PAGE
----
|1||"DMOS FET Analog Switches and Switch Arrays", Siliconix, Inc., Santa Clara, CA 95054 (1986), pp. 7-92 to 7-99.|
|2||"FETs as Voltage-Controlled Resistors", Siliconix, Inc., Santa Clara, CA 95054 (1986), pp. 7-75 to 7-83.|
|3||*||DMOS FET Analog Switches and Switch Arrays , Siliconix, Inc., Santa Clara, CA 95054 (1986), pp. 7 92 to 7 99.|
|4||*||FETs as Voltage Controlled Resistors , Siliconix, Inc., Santa Clara, CA 95054 (1986), pp. 7 75 to 7 83.|
|5||*||Product Sheet for Topaz Semiconductor CDG4469.|
|6||Tajima et al., "GaAs Monolithic Wideband (2-18 GHz) Variable Attenuators", 1982 IEEE MTT-S Digest, pp. 479-481.|
|7||*||Tajima et al., GaAs Monolithic Wideband (2 18 GHz) Variable Attenuators , 1982 IEEE MTT S Digest, pp. 479 481.|
|Citing Patent||Filing date||Publication date||Applicant||Title|
|US5999056 *||Jun 30, 1998||Dec 7, 1999||Philips Electronics North Amercia Corporation||Variable gain amplifier using impedance network|
|US6542045||Jan 16, 2001||Apr 1, 2003||Nec Compound Semiconductor Devices, Ltd.||High-frequency variable attenuator having a controllable reference voltage|
|US7443243 *||Sep 7, 2007||Oct 28, 2008||Fujitsu Limited||High frequency amplifier having an attenuator|
|US7505748 *||Sep 28, 2005||Mar 17, 2009||Freescale Semicondductor, Inc.||Linear voltage controlled variable attenuator with linear DB/V gain slope|
|US7583945 *||Jan 10, 2006||Sep 1, 2009||Freescale Semiconductor, Inc.||Amplifier with improved noise performance and extended gain control range|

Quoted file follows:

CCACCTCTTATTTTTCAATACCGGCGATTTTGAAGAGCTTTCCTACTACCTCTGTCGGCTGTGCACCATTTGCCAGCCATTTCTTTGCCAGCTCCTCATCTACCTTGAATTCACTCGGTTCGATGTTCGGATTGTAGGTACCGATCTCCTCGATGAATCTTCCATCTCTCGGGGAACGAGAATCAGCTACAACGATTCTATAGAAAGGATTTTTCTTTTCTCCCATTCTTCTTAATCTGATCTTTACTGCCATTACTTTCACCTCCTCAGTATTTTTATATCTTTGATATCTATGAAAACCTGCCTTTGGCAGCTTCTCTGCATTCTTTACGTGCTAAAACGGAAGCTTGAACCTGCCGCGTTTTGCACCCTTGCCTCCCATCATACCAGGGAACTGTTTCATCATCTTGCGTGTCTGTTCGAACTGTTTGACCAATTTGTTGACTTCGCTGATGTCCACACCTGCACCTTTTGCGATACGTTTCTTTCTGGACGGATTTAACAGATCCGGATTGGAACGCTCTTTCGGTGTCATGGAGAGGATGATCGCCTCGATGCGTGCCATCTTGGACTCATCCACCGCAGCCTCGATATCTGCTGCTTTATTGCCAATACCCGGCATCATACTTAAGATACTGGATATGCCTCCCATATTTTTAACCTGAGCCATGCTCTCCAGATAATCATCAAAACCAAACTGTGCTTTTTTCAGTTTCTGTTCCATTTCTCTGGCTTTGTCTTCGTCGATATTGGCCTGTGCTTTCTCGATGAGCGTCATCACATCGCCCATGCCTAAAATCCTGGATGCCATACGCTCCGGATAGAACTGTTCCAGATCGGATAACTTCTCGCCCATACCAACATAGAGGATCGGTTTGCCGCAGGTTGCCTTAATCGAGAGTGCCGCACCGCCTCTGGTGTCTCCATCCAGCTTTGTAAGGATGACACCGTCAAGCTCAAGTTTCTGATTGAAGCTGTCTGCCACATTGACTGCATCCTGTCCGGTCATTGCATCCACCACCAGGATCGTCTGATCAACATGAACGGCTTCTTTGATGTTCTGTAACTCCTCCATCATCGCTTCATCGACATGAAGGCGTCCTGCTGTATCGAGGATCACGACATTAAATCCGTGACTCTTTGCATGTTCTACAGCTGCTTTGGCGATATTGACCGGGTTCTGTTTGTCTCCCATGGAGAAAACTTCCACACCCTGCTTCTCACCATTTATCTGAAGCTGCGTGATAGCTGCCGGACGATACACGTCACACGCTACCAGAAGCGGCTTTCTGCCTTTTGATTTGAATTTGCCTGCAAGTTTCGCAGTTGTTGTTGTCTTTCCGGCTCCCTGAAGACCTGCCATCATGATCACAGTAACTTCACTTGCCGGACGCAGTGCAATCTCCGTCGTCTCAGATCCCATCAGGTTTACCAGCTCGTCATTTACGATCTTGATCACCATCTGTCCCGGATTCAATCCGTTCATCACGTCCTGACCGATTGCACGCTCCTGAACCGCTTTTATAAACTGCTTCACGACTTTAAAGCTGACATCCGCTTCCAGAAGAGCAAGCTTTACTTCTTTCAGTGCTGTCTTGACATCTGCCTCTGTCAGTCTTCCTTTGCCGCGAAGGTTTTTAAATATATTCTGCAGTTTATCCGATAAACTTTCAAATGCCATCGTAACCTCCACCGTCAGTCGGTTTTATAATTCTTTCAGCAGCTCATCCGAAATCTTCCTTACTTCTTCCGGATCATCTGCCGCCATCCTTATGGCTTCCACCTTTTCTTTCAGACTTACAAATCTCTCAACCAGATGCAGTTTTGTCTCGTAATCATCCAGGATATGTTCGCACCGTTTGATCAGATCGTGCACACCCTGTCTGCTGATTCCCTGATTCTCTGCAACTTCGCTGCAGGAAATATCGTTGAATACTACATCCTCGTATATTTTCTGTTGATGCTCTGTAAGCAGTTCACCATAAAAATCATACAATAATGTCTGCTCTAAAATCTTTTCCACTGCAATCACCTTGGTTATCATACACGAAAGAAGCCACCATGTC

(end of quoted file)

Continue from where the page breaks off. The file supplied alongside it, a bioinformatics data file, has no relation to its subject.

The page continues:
|US8131241||Feb 5, 2009||Mar 6, 2012||Freescale Semiconductor, Inc.||Linear voltage controlled variable attenuator with linear DB/V gain slope|
|US9007127||Oct 21, 2013||Apr 14, 2015||Em Microelectronic-Marin S.A.||Electronic circuit with unit for attenuating at least one input signal of an amplifier in an automatic gain control loop|
|US20070072569 *||Sep 28, 2005||Mar 29, 2007||Mccarthy Daniel P||Linear voltage controlled variable attenuator with linear DB/V gain slope|
|US20070161359 *||Jan 10, 2006||Jul 12, 2007||Mccarthy Daniel P||Amplifier with improved noise performance and extended gain control range|
|US20080018403 *||Sep 7, 2007||Jan 24, 2008||Fujitsu Limited||High frequency amplifier having attenuator|
|EP2725711A1 *||Oct 26, 2012||Apr 30, 2014||EM Microelectronic-Marin SA||Electronic circuit with unit for attenuating at least one input signal of an amplifier in an automatic gain control loop|
|U.S. Classification||330/284, 330/145|
|International Classification||H03H11/24, H03G3/20|
|Cooperative Classification||H03H11/245, H03G3/3005|
|European Classification||H03G3/30B, H03H11/24A|
|Mar 7, 1988||AS||Assignment|
Owner name: DIGITAL EQUIPMENT CORPORATION, A MASSACHUSETTS COR
Free format text: ASSIGNMENT OF ASSIGNORS INTEREST;ASSIGNOR:KUKULINSKY, DAVID H.;REEL/FRAME:004877/0817
Effective date: 19880301
|Sep 30, 1992||FPAY||Fee payment|
Year of fee payment: 4
|Sep 30, 1996||FPAY||Fee payment|
Year of fee payment: 8
|Nov 27, 2000||FPAY||Fee payment|
Year of fee payment: 12
|Jan 9, 2002||AS||Assignment|
|Jan 21, 2004||AS||Assignment|